Jonathan was out on his front porch swing, engrossed in another vampire book, when he gave a shiver and, looking up, caught his neighbor’s dark eye. Willy was across the street, standing on his own front porch. ‘Okay if I come over?’ he called apologetically.
Chris leaned his head against the bus window. He was tired but he couldn’t let himself even doze as that would turn into deep, much-needed sleep.
To this dying man whom the wolf already scents
And whom the crow watches.
Baudelaire, Flowers of Evil
Hobie Barkley was a first-riser most of his life, and once he was of exploring age, able to go on his own, he toured the mountain like it was newly presented to him, a gift from the God of Mountains. Nobody in the Greater Hills Region of Colorado knew it any better than him. Even some of the old prospectors, their habits and labors cut way back by age, infirmity or a newly-found woman, did not rise to his habits.
I’m rolling my head back and forth back and forth for hours at a time, sometimes against the wall, sometimes along the bed. I regard my first morning view, freezing ice frost patterns on the inside of my single window. Then it’s back to blankets awhile and rolling my head. To be free you must connect with people, withdrawing with my rocking is disappearance in my trance. But it is also liberation. I conjure up visions from the pace. My intent: to take the randomness of life and organize it, to picture by motion daily happenings and rhythm out a purpose. I spin through a back and forth reverie sweep of prairie sky, the colour and thought of the blue turning in my mind, imagine the bridge over the South Saskatchewan river, take that bridge to wilderness, to antelope leaping over the Great Sand Hills. I have $42.39. I’m 24 years old. I have a college degree. I lie on my bed and rock.
“Hi, is this Mark? Mark Chance from Deakins High School?”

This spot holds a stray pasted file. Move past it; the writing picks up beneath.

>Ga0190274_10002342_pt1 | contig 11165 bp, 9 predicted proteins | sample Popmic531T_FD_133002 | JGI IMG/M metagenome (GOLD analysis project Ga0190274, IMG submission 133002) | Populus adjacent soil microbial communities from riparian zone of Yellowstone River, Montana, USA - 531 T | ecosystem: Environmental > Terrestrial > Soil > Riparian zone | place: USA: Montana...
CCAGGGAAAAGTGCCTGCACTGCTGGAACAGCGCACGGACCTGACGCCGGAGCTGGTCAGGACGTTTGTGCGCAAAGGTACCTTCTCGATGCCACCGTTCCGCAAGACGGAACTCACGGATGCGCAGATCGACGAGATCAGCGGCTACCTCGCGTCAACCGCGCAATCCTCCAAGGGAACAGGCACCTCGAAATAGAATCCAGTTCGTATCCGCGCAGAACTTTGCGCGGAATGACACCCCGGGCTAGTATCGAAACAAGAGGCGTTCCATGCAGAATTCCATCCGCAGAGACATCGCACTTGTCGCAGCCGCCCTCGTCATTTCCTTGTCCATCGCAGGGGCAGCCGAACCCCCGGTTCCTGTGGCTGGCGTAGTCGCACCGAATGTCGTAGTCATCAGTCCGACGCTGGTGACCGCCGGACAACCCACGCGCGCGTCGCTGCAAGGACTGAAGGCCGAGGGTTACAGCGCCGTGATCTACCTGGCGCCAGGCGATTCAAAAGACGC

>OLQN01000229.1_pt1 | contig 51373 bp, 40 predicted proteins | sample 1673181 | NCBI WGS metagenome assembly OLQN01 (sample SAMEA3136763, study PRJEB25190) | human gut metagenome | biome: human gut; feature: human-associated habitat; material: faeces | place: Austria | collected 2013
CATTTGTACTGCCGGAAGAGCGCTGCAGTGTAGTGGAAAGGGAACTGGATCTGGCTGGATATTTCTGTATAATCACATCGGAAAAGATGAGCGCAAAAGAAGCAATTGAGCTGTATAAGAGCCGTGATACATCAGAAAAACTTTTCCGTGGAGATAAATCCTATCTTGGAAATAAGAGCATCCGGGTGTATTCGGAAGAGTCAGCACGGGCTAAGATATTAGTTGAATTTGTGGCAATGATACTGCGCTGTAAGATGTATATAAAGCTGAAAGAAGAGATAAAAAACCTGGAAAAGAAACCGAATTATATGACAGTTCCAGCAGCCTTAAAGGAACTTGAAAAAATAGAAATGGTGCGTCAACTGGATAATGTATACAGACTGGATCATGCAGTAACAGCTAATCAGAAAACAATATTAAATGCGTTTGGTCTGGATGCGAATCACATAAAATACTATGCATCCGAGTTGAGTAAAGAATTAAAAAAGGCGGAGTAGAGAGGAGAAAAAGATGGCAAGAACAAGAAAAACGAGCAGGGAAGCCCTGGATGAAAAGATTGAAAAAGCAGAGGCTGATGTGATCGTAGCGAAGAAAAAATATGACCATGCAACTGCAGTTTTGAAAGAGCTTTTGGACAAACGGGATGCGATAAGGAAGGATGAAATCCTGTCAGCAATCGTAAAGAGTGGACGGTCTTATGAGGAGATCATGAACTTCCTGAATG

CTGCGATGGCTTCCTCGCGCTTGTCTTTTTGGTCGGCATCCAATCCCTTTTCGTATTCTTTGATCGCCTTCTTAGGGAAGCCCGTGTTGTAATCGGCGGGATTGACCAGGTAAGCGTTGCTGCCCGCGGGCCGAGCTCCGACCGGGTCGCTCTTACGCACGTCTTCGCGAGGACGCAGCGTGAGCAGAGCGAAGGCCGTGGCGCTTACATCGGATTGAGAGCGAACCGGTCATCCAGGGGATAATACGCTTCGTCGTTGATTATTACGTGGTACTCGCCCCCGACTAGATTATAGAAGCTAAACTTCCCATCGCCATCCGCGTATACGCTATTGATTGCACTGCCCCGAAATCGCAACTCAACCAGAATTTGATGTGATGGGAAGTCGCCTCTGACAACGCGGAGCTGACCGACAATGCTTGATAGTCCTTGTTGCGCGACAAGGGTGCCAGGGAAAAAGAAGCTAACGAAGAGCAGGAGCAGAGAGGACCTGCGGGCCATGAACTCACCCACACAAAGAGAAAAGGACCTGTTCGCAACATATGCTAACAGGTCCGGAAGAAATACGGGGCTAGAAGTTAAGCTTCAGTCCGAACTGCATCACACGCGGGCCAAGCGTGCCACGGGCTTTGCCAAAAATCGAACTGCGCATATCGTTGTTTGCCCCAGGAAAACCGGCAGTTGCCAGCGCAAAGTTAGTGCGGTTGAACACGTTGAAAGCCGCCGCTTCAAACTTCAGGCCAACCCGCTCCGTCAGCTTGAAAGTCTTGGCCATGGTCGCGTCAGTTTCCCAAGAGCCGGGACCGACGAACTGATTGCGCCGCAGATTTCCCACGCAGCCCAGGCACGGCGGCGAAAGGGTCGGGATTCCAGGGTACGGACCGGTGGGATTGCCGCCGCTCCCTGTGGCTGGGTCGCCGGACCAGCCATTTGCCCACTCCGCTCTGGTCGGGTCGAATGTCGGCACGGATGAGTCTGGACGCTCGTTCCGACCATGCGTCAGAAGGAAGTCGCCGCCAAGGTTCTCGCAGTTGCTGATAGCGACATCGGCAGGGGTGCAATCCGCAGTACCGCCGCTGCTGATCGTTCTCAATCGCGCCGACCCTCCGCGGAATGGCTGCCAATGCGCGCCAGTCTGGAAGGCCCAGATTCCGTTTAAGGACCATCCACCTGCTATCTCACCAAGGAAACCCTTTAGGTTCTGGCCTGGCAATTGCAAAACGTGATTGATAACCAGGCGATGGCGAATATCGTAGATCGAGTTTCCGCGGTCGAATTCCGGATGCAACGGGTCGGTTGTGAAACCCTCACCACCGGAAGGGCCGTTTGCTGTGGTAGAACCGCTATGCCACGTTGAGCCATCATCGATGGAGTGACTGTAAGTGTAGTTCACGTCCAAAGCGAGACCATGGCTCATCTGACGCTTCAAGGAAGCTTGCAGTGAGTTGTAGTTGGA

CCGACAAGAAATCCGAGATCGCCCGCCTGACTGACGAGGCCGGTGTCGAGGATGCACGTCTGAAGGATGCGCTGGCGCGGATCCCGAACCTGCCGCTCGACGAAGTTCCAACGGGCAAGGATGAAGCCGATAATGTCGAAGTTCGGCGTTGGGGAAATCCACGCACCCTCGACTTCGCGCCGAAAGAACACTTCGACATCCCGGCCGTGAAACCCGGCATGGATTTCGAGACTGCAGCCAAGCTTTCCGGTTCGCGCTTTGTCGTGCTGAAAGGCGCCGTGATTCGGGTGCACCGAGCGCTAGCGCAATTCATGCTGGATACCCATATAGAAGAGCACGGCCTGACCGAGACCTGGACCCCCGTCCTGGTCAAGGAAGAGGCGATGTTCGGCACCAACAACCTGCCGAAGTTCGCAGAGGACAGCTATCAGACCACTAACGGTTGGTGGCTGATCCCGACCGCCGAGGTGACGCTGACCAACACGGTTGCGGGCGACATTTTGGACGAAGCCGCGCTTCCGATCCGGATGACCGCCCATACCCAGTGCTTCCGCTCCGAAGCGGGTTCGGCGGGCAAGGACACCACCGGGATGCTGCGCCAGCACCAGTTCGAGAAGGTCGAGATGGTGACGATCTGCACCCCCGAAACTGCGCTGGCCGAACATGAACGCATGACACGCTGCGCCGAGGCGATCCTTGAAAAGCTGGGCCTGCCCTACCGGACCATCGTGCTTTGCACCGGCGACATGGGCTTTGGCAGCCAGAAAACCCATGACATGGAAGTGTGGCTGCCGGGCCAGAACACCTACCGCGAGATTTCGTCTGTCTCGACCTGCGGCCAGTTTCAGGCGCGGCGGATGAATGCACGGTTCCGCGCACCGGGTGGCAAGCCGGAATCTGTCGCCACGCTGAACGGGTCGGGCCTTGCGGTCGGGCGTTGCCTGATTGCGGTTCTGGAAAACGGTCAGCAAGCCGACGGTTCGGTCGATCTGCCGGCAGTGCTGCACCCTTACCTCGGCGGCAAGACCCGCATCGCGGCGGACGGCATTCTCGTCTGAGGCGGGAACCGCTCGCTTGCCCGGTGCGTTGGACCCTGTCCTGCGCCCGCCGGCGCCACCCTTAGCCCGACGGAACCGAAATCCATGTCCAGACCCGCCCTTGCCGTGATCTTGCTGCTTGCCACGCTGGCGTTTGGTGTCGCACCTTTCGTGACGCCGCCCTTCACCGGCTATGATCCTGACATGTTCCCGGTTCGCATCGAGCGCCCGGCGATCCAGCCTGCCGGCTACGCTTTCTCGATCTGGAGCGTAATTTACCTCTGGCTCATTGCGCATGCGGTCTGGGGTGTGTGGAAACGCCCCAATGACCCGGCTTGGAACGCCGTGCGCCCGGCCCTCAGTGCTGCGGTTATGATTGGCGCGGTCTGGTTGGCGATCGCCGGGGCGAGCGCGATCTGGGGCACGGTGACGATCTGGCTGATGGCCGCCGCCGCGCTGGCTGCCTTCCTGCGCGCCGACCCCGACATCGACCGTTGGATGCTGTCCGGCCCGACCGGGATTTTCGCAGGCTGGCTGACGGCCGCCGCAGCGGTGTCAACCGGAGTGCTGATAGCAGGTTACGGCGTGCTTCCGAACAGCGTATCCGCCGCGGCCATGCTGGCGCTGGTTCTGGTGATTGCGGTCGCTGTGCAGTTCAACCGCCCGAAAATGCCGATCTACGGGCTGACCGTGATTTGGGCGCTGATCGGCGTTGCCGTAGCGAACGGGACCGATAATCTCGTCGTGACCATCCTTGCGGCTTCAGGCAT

Shane was sitting in front of his laptop. On the screen, an image of two young boys standing in the shade of a half-pipe, their arms wrapped around each other’s shoulders. A date, digitally imprinted in yellow, told Shane the photo was taken the spring of 2006. The boy on the right had a bloody chin and was smiling, pushing his cheeks up and squinting his brown eyes. His hair was black with brown roots and hung past his jaw. Red speckled his white Thrasher shirt. The other threw his head back in laughter, his half-black-half-bleached hair unkempt. This one wore black pants and a black The Clash tee.
“It’s Shane Lynch.”
It was a bright Tuesday morning, and the city’s dense, forest-like clusters of residential towers were stirring to life like immense ant hills in the hot rays of the sun. Down on the streets, the waves of commuters came pouring out of the towers to converge on the massive Ninth Gen Maglev Station at the base of the main transportation bridge.
Sometimes you just want to try something new.
Last week I embarked on a project – growing a beard – and tonight, instead of trimming the Christmas tree I never bought, I trimmed my new beard. The electric clipper vibrated too close to my ear, drew blood, and snagged a chunk of my hair. So tonight I also shaved my whole head. It’s fine. Waiting to go bald is exhausting. Now bristly black stubble covers my head and I resemble a mugshot on the news.
The handsome interviewer smoothed his shiny red tie. “Says you’ve worked at the docks for practically your whole life,” he said, scanning Gwen’s resume on the other side of the desk. “That your crew unloads—whoa—a hundred ships a day? Is that true?”
Early evening light, what was left of it, spilled near Jack Wilkens in his one lone room in the big house, a house once flaunting and imposing in its stance, now cluttered like an old shed forgotten in a back lot, debris its main décor. Despite his reputation as the town drunk, a ne’er-do-well from the first day, an inveterate crank, there had been an instant and subtle attraction between me and the old codger, an attraction without early explanation.